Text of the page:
Category: herbs

Our vegetables are fast coming on stream, with more variety than we usually manage

July Gardening Miscellany

Weatherwise, it’s been perfect for gardening; just a little rain, but all my newly acquired plants are now well established, and the ‘hungry’ ones – beans and sweet-peas – are fed weekly with diluted seaweed extract. Even though we made a late start (wet and cold in the high Cotswolds) we still have far more produce than two of us can possible consume. My July Gardening Miscellany will take you from our own plot, through the garden gate for inspiration near and far, and then to hopeful holiday-time activities and relaxation. All with gardening as the catalyst, of course.

The flower patch is already attracting a whole range of insects

The flower patch is already attracting a whole range of insects

Creating a flower patch within the vegetable ‘allotment’ has been perfect for attracting insects – mixing climbing vegetables with the flowers has intensified pollination. Vegetable trials of new varieties are ongoing, some are better than others – at least they are in our soil and conditions. Once established, we never water; it’s a waste of precious resources, and with produce and flowers packed close together, the heavy clay ground does not dry out. Though we do take advantage of ‘grey’ water and water butts.

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potagers combine vegetables and flowers

Flower Garden Vegetables

How many gardeners, I wonder, are adamant that flowers and vegetables should never mix, but be kept apart – one is pure decoration, the other grown for the kitchen. This was certainly so in former times, when the vegetable plot was kept well out of sight of the house. In reality, the nearer it is to the house the easier the harvesting.

I’ve always hankered after thoughts of an established potager where all is a glorious mix, though not all flowers and veg co-habit as happily as one might wish. Sometimes a surprise occurs and the notion of flower garden vegetables is almost forced upon one. A vegetable runs to seed – what a beauty – and hey-presto; a new entrant for the cutting patch. I had forgotten the joyous exuberance of my original potager, back in the late 60s, before digital photography was a possibility – not that that had anything to do with it, only that I wish I had more images of that rather special form of growing so much of what I love in a small space.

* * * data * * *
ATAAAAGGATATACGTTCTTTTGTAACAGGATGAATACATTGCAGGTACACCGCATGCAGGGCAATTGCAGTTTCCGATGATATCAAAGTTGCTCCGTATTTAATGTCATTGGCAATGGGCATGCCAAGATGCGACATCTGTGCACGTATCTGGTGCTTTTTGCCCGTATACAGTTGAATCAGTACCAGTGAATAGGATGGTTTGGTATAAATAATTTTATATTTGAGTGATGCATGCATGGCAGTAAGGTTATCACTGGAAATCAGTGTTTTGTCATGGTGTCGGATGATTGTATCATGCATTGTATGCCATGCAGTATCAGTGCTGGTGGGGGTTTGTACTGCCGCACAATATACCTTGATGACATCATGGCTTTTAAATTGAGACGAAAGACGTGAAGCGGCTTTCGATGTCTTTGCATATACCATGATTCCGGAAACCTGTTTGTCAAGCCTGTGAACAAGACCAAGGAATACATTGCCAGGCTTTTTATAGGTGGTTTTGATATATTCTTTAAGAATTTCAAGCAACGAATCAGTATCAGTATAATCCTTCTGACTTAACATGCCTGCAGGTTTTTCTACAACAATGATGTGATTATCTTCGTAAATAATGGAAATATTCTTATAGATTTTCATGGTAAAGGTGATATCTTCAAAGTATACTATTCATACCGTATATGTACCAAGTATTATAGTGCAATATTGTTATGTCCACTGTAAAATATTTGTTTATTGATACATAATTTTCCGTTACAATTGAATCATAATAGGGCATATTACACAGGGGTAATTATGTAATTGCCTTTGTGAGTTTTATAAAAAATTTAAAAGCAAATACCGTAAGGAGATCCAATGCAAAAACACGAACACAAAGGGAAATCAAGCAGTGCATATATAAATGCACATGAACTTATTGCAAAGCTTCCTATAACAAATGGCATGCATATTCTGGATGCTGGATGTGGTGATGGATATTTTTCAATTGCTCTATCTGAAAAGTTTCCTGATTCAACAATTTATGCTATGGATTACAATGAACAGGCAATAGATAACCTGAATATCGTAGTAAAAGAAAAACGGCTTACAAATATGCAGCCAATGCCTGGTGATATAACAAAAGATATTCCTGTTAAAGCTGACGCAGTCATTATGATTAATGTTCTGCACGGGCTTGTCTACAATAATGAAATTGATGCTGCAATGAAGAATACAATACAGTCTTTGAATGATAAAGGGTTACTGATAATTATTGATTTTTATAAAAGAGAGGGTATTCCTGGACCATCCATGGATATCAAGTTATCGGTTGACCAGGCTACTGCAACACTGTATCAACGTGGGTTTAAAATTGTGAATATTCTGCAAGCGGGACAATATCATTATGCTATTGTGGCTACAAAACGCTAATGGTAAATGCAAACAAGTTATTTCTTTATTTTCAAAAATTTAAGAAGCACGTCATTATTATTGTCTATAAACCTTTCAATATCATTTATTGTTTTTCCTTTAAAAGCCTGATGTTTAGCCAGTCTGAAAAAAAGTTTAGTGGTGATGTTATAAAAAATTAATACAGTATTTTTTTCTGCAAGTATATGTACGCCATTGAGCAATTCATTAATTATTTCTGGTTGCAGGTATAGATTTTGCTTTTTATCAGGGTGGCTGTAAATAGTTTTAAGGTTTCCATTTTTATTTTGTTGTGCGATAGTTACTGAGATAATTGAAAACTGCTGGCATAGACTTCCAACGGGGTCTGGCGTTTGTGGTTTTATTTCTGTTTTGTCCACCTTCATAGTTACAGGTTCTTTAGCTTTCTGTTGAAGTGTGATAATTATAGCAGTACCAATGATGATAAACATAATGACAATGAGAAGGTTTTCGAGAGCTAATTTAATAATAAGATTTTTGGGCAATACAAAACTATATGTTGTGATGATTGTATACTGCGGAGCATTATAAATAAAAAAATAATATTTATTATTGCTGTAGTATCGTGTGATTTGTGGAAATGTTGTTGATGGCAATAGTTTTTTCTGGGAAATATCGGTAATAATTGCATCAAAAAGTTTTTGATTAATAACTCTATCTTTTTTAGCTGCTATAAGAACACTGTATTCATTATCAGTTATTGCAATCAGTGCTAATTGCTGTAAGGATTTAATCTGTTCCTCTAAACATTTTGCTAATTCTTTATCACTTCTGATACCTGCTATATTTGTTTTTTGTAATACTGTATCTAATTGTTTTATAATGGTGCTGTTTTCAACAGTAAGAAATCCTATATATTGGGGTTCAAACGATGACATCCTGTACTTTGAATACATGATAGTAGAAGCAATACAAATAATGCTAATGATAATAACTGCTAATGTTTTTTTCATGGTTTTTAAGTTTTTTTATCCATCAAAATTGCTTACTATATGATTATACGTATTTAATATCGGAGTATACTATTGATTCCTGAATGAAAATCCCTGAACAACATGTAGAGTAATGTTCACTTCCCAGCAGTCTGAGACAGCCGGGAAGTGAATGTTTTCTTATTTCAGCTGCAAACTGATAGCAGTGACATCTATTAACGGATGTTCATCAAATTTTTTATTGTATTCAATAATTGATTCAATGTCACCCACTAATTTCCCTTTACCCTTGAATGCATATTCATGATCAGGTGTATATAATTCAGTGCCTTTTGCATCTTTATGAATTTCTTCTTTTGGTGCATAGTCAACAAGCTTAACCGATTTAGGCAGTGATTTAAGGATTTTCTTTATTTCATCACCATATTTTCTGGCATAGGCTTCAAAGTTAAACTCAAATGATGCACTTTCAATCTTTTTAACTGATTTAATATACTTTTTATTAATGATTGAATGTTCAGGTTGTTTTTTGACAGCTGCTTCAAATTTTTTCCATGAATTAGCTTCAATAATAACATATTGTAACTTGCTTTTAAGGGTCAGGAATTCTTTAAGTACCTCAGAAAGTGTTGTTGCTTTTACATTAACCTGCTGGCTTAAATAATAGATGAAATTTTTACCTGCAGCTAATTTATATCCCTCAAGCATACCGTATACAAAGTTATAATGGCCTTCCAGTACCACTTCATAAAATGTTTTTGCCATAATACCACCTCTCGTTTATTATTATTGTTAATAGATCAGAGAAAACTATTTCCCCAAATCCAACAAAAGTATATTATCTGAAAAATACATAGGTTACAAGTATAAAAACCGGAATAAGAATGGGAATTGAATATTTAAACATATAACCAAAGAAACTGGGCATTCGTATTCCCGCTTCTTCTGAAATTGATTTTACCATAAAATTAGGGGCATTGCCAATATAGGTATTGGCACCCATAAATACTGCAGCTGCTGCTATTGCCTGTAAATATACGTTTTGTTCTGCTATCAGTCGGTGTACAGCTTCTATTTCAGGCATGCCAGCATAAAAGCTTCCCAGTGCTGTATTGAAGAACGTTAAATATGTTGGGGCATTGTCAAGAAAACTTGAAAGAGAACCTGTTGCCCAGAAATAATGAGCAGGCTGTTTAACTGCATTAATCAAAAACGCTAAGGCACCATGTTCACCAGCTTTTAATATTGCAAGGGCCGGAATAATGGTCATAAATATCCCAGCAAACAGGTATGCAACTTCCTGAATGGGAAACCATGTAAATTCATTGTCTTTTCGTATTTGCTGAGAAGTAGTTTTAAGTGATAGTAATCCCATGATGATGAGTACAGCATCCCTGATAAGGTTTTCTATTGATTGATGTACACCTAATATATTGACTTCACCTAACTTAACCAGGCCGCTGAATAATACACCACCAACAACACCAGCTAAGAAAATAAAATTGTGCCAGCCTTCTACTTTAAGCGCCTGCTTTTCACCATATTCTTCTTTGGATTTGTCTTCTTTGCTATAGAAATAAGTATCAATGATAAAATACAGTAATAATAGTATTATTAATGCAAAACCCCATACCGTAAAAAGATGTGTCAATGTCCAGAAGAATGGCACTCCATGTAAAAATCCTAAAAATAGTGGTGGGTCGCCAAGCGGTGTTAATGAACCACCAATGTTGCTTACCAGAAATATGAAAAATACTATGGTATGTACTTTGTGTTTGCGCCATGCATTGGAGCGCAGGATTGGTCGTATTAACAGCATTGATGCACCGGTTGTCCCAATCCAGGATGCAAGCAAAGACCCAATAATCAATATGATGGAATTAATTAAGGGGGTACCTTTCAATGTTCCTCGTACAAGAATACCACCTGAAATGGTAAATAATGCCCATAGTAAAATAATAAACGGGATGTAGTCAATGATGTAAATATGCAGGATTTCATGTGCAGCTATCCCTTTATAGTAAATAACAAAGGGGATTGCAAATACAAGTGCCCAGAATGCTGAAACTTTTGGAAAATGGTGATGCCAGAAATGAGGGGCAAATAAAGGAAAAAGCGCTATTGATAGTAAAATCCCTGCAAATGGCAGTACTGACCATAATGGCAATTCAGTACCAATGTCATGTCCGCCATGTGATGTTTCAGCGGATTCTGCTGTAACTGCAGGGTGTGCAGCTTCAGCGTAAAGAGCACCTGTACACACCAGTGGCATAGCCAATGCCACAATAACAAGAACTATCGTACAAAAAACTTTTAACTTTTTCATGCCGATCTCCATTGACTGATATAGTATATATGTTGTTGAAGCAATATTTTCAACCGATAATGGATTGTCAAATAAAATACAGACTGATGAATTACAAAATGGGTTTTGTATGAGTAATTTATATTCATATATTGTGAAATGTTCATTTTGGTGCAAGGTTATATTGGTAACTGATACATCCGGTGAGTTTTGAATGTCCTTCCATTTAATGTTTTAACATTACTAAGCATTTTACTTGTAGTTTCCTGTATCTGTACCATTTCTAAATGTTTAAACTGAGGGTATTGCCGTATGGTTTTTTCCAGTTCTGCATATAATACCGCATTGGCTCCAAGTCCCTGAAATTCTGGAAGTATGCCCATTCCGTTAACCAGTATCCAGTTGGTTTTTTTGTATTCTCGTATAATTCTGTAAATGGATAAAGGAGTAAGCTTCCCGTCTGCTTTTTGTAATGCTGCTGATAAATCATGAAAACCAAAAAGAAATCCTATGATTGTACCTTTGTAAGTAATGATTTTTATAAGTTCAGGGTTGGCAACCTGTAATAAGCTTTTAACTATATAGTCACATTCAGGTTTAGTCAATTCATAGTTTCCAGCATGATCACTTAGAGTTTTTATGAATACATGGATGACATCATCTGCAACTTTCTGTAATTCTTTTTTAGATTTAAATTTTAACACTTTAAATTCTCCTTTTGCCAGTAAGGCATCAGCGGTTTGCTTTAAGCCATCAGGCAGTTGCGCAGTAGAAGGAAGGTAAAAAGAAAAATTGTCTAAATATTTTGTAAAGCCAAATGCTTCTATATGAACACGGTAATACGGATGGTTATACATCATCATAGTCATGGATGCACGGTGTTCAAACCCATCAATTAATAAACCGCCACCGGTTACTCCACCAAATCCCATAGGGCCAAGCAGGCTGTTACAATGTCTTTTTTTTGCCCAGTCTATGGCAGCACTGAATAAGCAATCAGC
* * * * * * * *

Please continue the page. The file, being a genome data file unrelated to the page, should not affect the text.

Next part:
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winding paths and secret corners adorn this lovely find in south Shropshire

Small Scale Gardening

I so frequently advocate gaining inspiration for one’s own garden from visits to ‘stately homes’ that it is all too easy to forget what is on one’s own doorstep. Actually, the notion sprang into my head when I was a considerable distance from home. This last weekend, I was participating by invitation in a ‘Garden and Book-Arts Festival’ on the English/Welsh border just outside Knighton, Powys – though on the other side of the River Teme, in Shropshire. My kind hosts took me to a couple of open gardens “in the middle of nowhere”.  I suddenly realised that here were examples of small scale gardening at its very best, and an opportunity to talk to owners about the nature of the soil, difficulties or otherwise of climate or location (steep hillsides for example)  under which they toiled. 

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Flowers to delight - and available for cutting throughout the summer

Flower Patch Kaleidoscope

No matter what one plans to do in the garden, we are continually subjected to the vagaries of the British weather. So although we had planned to create our new flower patch kaleidoscope during this last week, it is still under construction. Part dug over, part still weed-infested (and none of them edible!) Seedlings were potted on; pots were placed in impervious trays to soak up moisture added from the rain-water barrel. Down came the rain (torrential at times) and they nearly drown! As do I as I rescue them into trays with drainage holes. The kaleidoscope will be a long time coming.

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Think outside the box when it comes to creating a decorative and productive garden

Inspired Perennial Patches

Suddenly the weather has turned airless and incredibly warm. It’s almost too hot to work outside, so I am thankful that, here in our north Cotswold acre, I decided this year to create inspired perennial patches wherever there was space to do so. Gardening with perennials – herbs, vegetables and flowers saves time; once established they will ‘do their own thing’. And if plants are packed tightly together, weed growth is discouraged. I can concentrate instead on creating a garden that is beautiful to look at. So it was interesting to see this technique had been adopted by many Show Garden designers at the 2014 RHS Malvern Spring Festival. (Hard to believe that I was there taking photos and talking to plant growers and garden designers only a week ago.)

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